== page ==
I have read other posts about people having the 0xc0000102 error on startup and haven't had any luck with the steps they provide, such as running sfc, DISM, or any of the bootrec options.
    I'm starting to think my only option might be to do a reset, and I'm really not wanting to go that route and have to set up all of my programs again.
      My ComputerSystem Spec

  6.    24 Jun 2018 #6

    Ok, so not associated with upgrading.

    I have run sfc /scannow /offbootdir=c:\ /offwindir=c:\windows
    Although I suspect that is not going to help, for what it's worth, it's very unlikely that your Windows partition is C: as viewed from a command prompt when you boot your system using a boot disk, which is what I guess you're doing.

    Do you have any disk images? We constantly urge people to use disk imaging routinely - e.g. Macrium Reflect (free) - so that in just such cases you can recover to a previous working state, and save yourself e.g. doing a clean install.

    For interest: (but not quite identical error)
    NLS Data is missing or contains errors - Error code oxc0000102 - Windows 10 Forums
    (but no response from OP)

    Assuming your C: is ok, one option is to
    a. Create a disk image of C:
    b. Clean install Windows, making sure the C: partition is the same size or larger than your existing C:
    c. Check that boots
    d. Replace C: with the imaged C:
    e. Attempt to boot - hopefully automatic repair will sort it out, else Run Startup repair
      My ComputerSystem Spec

  7.    24 Jun 2018 #7

    I can't check right now since I'm in Ubuntu, but I'm fairly certain when I run the command bcdedit /enum | find "osdevice", as mentioned in other posts to find the partition letter of install, that I get the letter C:

    As far as I can tell the partition is perfectly healthy, I can access all the files, or at least all the files I have tried to access have been accessible. I have also moved files from Ubuntu over to the Windows partition and vice versa.

    Unfortunately I do not have any disk images; at one time I had been doing them. I was creating them regularly when I had Windows 7 installed, but unfortunately after I upgraded to Windows 10 I got lazy and never got it going again.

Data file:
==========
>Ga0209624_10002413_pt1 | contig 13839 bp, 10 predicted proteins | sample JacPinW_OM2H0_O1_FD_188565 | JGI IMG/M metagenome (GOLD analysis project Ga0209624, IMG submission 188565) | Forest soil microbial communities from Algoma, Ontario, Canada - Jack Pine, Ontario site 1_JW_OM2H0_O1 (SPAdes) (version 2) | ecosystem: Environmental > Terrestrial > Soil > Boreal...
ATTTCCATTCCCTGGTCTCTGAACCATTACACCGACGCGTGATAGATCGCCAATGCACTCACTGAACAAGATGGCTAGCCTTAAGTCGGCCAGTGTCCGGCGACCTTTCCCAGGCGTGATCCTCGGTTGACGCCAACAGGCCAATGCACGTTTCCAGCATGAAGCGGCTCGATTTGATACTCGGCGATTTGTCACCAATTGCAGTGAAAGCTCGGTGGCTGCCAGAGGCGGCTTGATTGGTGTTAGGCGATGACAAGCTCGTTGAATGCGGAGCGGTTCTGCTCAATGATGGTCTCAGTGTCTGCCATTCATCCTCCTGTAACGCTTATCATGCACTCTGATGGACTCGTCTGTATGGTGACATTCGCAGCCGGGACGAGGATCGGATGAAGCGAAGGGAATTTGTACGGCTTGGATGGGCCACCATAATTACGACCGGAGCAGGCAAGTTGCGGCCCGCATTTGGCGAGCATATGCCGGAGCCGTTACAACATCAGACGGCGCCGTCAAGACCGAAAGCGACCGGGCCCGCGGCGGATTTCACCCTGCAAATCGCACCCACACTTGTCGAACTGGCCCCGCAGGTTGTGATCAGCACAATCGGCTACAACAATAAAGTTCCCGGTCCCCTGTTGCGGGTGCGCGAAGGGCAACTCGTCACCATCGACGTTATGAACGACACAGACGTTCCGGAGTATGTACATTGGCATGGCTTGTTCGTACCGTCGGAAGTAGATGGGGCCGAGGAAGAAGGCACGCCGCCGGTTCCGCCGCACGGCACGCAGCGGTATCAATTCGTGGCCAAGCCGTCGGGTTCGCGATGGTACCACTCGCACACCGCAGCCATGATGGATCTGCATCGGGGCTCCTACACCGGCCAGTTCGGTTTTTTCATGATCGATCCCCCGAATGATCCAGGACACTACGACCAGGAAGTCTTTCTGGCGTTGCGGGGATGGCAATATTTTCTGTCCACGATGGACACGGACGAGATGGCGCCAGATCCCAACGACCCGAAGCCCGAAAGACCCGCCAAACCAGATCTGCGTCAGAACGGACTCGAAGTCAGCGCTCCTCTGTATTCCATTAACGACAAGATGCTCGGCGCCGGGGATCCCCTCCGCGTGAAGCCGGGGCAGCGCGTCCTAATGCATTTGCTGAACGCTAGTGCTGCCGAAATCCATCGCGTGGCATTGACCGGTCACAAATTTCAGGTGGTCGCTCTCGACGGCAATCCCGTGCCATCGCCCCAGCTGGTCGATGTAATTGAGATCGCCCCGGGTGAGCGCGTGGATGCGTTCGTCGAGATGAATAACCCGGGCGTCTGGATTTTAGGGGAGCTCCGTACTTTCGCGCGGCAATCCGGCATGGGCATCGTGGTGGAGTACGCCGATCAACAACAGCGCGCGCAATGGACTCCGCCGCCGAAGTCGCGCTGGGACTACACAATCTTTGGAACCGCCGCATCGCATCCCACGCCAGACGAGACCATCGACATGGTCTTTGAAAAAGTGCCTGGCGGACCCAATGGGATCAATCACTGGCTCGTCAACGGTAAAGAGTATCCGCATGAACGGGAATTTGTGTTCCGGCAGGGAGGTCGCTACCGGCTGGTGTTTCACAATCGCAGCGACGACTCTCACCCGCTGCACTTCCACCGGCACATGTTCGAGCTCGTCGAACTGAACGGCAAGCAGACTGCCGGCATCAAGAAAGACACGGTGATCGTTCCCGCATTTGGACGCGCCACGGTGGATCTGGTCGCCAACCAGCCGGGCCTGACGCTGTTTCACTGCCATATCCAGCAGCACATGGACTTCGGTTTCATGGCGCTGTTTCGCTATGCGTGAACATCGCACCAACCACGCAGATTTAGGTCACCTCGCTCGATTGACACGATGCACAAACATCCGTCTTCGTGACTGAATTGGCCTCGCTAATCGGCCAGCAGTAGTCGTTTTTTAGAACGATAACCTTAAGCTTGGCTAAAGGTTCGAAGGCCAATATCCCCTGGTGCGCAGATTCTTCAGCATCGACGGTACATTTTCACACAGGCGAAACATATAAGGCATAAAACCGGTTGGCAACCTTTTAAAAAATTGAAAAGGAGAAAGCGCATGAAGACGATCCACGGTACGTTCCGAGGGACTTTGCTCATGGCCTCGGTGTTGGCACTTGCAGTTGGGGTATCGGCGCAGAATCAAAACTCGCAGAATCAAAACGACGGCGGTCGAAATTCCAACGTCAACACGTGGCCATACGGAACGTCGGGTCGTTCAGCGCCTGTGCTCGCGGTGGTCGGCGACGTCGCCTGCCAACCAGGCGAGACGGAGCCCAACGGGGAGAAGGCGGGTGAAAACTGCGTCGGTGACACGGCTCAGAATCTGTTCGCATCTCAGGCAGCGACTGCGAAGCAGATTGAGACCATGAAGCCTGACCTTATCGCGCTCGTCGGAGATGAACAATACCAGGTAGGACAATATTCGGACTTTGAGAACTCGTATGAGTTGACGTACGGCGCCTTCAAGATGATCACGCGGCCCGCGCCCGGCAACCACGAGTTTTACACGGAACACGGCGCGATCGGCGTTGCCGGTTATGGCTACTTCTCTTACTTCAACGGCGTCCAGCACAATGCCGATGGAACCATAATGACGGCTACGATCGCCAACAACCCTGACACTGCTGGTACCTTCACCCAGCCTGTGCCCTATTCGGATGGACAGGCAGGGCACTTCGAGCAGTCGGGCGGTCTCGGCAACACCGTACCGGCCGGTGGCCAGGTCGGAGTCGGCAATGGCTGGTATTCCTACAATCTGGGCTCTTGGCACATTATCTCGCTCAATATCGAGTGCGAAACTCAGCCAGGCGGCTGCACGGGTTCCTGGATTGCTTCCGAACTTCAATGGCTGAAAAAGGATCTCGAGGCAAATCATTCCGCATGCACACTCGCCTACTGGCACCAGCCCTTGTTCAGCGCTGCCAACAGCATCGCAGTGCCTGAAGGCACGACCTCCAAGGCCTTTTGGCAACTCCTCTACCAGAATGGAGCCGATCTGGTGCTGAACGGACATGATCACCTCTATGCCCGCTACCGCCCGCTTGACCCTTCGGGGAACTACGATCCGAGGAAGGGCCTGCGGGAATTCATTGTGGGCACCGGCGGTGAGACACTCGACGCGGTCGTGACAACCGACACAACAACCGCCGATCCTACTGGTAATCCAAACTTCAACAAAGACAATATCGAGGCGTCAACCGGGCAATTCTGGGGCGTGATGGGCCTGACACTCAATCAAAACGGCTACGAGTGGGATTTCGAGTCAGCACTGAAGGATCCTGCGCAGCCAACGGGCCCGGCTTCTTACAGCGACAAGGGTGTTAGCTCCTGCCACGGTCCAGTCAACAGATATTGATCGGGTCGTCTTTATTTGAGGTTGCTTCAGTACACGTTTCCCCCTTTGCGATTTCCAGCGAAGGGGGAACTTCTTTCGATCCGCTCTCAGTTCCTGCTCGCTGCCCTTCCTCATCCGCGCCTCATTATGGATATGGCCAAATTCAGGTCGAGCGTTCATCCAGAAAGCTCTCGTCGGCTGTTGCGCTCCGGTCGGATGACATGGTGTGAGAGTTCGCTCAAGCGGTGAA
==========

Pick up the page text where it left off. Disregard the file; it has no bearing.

My ComputerSystem Spec

  8.    24 Jun 2018 #8

    As far as I can tell the partition is perfectly healthy,
    In that case you can follow the procedure a - e.

    Use a Macrium Reflect Boot disk to create your first disk image of C:
    Do a clean install, deleting all Windows partitions (typically 4 for EFI installations).

    If that works, you'll need to set up your dual boot config again.
      My ComputerSystem Spec

  9.    25 Jun 2018 #9

    If I do a fresh install of Windows and then replace the partition with the imaged C: drive wouldn't the new install just have the same issues as the old one after being replaced? I'm just always a bit leery of formatting a partition, even when I have an imaged backup, just to possibly have the same issues over again.

    My windows only has 2 partitions, the System and Recovery. My computer is a bit old and I upgraded from Windows 7, so I still have a BIOS/MBR setup, not UEFI/GPT.
      My ComputerSystem Spec

  10.    25 Jun 2018 #10

    The proposal is based on the promise that your C: partition is undamaged and that the problems are elsewhere.
    You also need to test your disk (E.g. surface scan for example, HD Tune, Error scan tab) before doing this, else you could be wasting your time.
      My ComputerSystem Spec